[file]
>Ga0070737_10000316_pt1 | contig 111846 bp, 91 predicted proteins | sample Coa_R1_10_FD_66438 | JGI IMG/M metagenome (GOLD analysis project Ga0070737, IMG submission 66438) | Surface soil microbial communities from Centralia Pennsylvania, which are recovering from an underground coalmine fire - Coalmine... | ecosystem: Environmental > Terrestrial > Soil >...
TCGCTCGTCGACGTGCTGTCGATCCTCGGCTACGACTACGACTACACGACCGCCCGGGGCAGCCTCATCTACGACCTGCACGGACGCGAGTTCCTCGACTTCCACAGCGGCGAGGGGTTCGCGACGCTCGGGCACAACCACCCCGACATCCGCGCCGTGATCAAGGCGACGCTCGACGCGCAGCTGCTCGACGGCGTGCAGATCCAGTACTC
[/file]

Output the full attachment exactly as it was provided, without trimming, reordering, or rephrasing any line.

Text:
>Ga0070737_10000316_pt1 | contig 111846 bp, 91 predicted proteins | sample Coa_R1_10_FD_66438 | JGI IMG/M metagenome (GOLD analysis project Ga0070737, IMG submission 66438) | Surface soil microbial communities from Centralia Pennsylvania, which are recovering from an underground coalmine fire - Coalmine... | ecosystem: Environmental > Terrestrial > Soil >...
TCGCTCGTCGACGTGCTGTCGATCCTCGGCTACGACTACGACTACACGACCGCCCGGGGCAGCCTCATCTACGACCTGCACGGACGCGAGTTCCTCGACTTCCACAGCGGCGAGGGGTTCGCGACGCTCGGGCACAACCACCCCGACATCCGCGCCGTGATCAAGGCGACGCTCGACGCGCAGCTGCTCGACGGCGTGCAGATCCAGTACTC